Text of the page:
Chinese Soul Food: The intersection of race, gender & resourcefulness in what we eat

The Keng Family, from left, Leigh, Margaret, Natalie and Pearl.

By Natalie Keng

The similarities between Chinese cooking and Southern “soul” food are unexpected or expected depending on where you sit at the table. To my friend’s dad, food was food and he might as well have taken it intravenously. Or if you’re me, I live to eat and I eat to learn. Every dish tells a story, whether it’s bratwurst, bagels or balut. And just like putting labels on people, the judgments we make about a particular type of food or who makes it, says more about ourselves than anything else.

Most of our minds jump to conclusions before the fried chicken is even done cooking. I myself declined to date a guy who hated strawberries. Something must be wrong with him if he doesn’t like the juicy, sweet, wholesome goodness of a fresh strawberry! And if Auntie Chin gets offered the fish head, she must be the special guest!  If you use lard instead of olive oil, someone might assume a mobile home is your place of residence. The food never changes even if the judgments do. Peasant food one day, organic the next. Slave food one day, artisanal Southern cuisine the next.

Being a girl born and raised in Smyrna by Chinese parents makes me a Chinese Southern Belle, and cooking with recipes and ingredients originating from the Deep South not only results in an amazing array of mouth-watering dishes at our family Thanksgiving table, but also in a profound appreciation for my heritage and the women—mothers, aunts, grandmothers and more – who cooked and slaved in the kitchen, literally and figuratively, so that the rest of us could savor and learn from their creations. Race, gender and resourcefulness spawned by poverty and slavery are some of the unlisted ingredients.

Like many traditional dishes around the world where written recipes are virtually non-existent because the cooks – women, people of color and other groups considered second-class citizens – were not allowed to attend school and often couldn’t read or write, their culinary legacies were handed down verbally with a dash of faith and a dollop of love.

Traditional Chinese food, Southern food and soul food share common traits despite originating on opposite sides of the globe. The diet of Southern slaves was restricted to what their owners would provide – leftover meat parts, and vegetable scraps or roots. The cooking in Southern households was often done by black female slaves resulting in the development of Southern food with African American influences and, depending on the heritage, Native American, Caribbean, French and Spanish influences. They learned to use less desirable off-cuts of meat such as pig’s feet, oxtail, ham hocks, pig ears, chitterlings, tripe and re-used lard for cooking,

Natalie Keng with her mom, Margaret. 

Eating a wide variety of animals, vegetables and the whole of their parts was also a matter of survival for Chinese people who were mostly peasants and farmers. Meat was a luxury and being picky or throwing away anything edible was unthinkable. Bone soups and bone-in meat stew, originating from necessity, are now considered healthier, more nutritious and richer in flavor. Skinless meat? Never! The skin helps retain moisture but also carries the flavor of the seasonings and sauces.

Native American tribes of the Southeast strongly influenced Southern cooking in the form of corn-based dishes (grits, Johnny cakes, hushpuppies), fishing, and hunting native wild game. Onion, garlic, thyme and bay leaf were added, not just as flavor enhancers, but as flavor cover-ups. With no refrigeration and limited storage, spoilage and rancidity were common. Chinese hot chili oils and sauces, and fermented curds served a similar purpose.  Spicy food also stretched resources further by pairing scarce meats with cheap, filling starches such as rice or beans.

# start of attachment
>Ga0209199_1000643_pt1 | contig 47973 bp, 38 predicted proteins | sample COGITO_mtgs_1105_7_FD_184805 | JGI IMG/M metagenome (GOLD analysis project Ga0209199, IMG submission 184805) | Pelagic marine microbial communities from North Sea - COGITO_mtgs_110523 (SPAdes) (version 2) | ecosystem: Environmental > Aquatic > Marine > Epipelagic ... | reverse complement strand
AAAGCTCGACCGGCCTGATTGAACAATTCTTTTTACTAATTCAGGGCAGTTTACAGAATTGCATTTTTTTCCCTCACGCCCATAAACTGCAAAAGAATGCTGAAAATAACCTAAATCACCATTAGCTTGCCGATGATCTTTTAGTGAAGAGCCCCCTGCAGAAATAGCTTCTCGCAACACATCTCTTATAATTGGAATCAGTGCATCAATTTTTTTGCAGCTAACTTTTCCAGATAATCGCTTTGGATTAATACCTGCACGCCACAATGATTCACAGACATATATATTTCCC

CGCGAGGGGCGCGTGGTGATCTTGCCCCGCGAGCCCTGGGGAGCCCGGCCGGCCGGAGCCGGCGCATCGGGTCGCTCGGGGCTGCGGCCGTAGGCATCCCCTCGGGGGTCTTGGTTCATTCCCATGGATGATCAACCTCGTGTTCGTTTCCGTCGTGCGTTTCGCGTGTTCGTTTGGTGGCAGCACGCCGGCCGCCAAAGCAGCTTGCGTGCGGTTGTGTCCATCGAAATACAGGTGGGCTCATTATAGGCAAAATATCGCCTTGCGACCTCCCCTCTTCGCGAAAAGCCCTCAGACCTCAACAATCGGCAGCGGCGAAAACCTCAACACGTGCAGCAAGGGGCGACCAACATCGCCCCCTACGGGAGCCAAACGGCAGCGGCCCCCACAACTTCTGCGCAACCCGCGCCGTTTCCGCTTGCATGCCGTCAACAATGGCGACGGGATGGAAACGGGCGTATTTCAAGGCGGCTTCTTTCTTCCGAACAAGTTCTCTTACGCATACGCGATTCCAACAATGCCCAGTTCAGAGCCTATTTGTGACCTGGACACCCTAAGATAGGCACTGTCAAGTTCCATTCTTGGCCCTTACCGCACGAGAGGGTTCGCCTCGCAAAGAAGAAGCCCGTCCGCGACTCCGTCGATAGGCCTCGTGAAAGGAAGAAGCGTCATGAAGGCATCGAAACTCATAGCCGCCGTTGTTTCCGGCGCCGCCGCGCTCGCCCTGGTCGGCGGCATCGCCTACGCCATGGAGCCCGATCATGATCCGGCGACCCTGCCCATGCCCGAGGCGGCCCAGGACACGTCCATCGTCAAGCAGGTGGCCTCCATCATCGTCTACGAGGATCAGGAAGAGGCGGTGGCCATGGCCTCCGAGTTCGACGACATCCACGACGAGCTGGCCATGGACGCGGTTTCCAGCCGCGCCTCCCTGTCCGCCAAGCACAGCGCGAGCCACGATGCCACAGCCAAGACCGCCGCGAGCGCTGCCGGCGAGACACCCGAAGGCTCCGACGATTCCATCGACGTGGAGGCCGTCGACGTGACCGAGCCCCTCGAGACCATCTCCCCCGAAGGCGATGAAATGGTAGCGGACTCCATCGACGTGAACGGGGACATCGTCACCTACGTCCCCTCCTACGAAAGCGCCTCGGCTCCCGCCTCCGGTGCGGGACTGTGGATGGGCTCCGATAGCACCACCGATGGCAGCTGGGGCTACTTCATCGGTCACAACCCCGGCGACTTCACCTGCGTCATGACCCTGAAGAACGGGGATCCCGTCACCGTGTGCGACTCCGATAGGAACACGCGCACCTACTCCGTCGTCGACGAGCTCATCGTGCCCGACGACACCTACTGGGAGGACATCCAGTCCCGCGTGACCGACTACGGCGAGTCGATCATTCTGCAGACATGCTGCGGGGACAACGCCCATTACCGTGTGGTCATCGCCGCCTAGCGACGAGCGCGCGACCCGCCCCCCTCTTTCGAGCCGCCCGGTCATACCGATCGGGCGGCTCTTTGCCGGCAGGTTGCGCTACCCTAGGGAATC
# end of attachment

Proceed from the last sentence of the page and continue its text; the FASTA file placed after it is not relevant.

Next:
In my family, mom and dad loved to fish so my sisters and I were trained early on how to tease out tiny fish bones but swallow the meat. We also expertly spat watermelon seeds out, and sucked shrimp or crab from their shells. From whole chicken stew to “see-through rind” watermelon-eating contests with my cousins, we lived outside the land of pre-cut fruit salads, fish sticks and boneless chicken. Auntie made pork belly buns long before they hit restaurant menus or food trucks. Mom’s beloved soups were made from and served with meat bones in the bowl. Dad’s signature ribs were “gnaw off the bone” type, not “fall off the bone” type. I wondered why back then, none of my friends wanted to stay for dinner.

Today, when my family goes out to eat, it’s often Southern-style cooking and not Moo Goo Gai Pan. The last time I made biscuits, I went searching for lard in three different stores before I found a block. When did lard disappear? How does fried chicken go gourmet?  Why does the lowly pork belly sandwich create two-hour wait lines?

Perhaps it’s okay to like a food for what it is and not what it represents.  My dad loves Chinese porridge with a thousand-year egg cut up in it and fermented bean curd on the side, but he also loves Popeye’s Fried Chicken because it tastes good.

The circle of food mirrors the circle of life. The old becomes the new and then repeats itself.  Old foods create new conclusions. Will there ever be a time when food is just food? Probably not. The story behind the recipes are the unseen ingredients I love the most. Will there be a time when we are a colorblind society? I hope not. Diversity is the ingredient that makes our country great. No blending required.

Natalie Keng is the founder of Chinese Southern Belle, which offers cooking classes, food tours and demonstrations as well as a line of sauces. Find out more at chinesesouthernbelle.com.

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